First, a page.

Making Faces, by Kevyn Aucoin
This book showed up at my house when I was about 12, and it completely changed how I look at characterization and visual shorthand.  Legendary makeup artist Kevyn Aucoin (RIP) taught me so much about shading, mood, and how to use cliche to achieve my goals.  Outside of being an amazing resource on the actual application of makeup, there’s loads about performing personality and gender through visual cues.  What makes a brow line “masculine?”  How do you convey innocence?  How do you approach the giant hill of not making every face look the same, but giving them all the same amount of life and interest? This book will give it to you.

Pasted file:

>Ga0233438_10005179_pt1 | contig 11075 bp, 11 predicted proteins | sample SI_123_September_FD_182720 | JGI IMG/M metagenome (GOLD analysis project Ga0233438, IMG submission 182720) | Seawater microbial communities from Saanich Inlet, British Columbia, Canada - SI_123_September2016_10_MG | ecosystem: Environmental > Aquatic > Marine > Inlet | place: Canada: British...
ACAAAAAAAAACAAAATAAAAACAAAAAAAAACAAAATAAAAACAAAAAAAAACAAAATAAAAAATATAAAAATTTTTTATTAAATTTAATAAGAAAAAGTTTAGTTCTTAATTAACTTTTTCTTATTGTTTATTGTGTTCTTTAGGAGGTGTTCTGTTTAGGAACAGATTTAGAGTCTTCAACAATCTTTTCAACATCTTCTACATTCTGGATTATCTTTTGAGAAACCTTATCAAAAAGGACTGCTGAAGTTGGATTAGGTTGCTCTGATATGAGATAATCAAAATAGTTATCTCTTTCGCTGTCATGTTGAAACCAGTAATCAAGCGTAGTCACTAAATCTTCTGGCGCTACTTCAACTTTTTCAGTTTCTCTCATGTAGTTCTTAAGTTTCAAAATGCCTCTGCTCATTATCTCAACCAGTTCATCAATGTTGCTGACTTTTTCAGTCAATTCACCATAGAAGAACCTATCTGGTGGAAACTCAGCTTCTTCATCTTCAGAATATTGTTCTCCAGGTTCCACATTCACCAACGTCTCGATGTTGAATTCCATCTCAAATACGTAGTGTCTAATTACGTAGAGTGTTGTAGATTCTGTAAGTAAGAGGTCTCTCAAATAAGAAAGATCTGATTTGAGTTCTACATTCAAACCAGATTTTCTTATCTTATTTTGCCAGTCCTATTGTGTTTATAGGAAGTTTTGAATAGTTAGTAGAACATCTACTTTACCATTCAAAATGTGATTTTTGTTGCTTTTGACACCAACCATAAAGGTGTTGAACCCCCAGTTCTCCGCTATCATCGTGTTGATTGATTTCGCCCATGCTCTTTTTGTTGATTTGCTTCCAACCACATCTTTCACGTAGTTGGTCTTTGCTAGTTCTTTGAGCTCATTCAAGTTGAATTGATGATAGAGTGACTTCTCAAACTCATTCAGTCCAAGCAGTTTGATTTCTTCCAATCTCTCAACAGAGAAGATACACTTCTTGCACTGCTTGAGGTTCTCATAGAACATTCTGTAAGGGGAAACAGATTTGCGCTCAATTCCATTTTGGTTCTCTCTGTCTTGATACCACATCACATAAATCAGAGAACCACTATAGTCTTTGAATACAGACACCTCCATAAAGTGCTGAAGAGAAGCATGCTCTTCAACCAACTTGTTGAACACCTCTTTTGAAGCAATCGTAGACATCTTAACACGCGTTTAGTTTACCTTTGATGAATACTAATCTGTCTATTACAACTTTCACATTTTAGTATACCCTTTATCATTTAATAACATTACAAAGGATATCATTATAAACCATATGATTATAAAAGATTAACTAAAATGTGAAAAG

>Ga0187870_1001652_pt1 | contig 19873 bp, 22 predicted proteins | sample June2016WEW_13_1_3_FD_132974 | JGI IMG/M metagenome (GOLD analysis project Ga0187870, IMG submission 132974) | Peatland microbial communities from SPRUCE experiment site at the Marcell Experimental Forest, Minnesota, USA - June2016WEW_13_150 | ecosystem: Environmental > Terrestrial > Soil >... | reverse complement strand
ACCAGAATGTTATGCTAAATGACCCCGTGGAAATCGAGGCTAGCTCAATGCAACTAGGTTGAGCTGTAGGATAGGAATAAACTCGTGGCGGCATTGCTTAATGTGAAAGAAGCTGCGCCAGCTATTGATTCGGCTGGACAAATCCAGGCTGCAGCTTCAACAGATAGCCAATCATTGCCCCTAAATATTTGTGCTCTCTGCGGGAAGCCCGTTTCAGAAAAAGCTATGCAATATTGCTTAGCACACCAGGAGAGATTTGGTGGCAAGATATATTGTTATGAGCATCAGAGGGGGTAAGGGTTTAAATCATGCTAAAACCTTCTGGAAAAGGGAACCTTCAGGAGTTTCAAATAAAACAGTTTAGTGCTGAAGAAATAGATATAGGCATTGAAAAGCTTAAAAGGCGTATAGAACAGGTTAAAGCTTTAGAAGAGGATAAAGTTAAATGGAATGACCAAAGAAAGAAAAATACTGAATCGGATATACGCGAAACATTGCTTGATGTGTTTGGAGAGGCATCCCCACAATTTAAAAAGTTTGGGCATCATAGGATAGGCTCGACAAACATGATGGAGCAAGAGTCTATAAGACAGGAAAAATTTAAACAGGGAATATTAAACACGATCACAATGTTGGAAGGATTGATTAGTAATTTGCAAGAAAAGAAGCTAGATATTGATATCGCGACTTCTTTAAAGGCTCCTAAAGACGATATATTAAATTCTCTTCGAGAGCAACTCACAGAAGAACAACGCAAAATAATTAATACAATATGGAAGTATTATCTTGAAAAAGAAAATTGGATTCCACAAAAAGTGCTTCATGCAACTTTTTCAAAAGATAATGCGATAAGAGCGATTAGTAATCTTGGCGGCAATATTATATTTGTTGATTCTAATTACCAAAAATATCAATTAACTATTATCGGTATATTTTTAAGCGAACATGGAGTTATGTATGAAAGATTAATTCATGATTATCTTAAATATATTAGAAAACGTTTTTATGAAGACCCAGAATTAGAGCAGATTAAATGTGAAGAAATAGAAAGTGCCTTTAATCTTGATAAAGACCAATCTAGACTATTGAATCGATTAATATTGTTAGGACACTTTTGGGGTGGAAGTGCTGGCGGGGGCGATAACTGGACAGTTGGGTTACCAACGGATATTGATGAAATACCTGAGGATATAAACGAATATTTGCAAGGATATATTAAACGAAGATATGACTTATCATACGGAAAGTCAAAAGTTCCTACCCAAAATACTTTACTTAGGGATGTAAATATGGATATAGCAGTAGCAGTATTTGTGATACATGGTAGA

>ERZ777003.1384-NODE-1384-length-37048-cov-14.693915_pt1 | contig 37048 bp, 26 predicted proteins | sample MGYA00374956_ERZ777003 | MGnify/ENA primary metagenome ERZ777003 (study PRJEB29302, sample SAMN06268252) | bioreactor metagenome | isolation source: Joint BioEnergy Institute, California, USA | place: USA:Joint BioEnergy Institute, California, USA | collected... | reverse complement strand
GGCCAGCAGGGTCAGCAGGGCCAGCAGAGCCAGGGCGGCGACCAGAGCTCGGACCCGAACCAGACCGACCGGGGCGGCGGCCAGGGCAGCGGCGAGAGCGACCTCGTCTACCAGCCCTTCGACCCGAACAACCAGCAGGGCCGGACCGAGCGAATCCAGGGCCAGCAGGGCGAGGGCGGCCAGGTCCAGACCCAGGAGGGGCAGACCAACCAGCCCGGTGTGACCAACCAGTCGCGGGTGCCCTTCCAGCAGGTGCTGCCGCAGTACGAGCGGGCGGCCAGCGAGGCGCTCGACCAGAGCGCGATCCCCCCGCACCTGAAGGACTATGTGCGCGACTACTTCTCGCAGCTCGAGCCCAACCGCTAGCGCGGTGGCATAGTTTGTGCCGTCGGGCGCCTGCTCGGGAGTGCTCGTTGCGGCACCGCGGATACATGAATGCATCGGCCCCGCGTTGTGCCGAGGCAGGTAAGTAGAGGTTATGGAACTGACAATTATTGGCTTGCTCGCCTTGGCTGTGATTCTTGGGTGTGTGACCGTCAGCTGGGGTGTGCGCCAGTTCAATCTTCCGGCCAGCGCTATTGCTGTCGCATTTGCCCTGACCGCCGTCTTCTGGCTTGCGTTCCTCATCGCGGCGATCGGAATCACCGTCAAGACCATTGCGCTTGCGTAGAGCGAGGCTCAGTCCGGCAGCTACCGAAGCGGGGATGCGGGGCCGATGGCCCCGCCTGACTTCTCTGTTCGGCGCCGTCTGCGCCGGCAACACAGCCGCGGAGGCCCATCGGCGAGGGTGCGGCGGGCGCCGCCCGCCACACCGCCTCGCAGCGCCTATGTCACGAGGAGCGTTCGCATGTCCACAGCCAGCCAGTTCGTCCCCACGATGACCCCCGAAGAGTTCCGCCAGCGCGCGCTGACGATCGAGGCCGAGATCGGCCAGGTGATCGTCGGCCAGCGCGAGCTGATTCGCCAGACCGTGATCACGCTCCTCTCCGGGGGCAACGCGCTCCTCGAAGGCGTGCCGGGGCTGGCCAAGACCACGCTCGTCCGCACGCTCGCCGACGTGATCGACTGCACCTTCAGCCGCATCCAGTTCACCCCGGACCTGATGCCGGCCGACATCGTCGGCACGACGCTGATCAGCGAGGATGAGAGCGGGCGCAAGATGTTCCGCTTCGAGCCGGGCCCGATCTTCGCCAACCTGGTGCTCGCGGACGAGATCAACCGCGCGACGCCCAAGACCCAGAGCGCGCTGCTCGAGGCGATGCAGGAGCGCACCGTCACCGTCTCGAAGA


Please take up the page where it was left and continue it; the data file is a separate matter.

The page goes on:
Graphic Storytelling and Visual Narrative, by Will Eisner
Will Eisner taught me how to divorce interest from beauty.  His work on the understanding of graphic storytelling is less well known now than some of his proteges’, including Scott McCloud (Understanding Comics, by McCloud, is also amazing) but Eisner is the one who set down the rules that McCloud expounds upon in his own work.  A lot of people don’t love this work because it feels basic- he tells you how to communicate through cliches and quick cues.  And that’s antiquated, because we like to subvert tropes and add layers of symbolism over our storytelling today.  But it’s still a great foundation of rules to understand and then cheerfully break.

Dinotopia, by James Gurney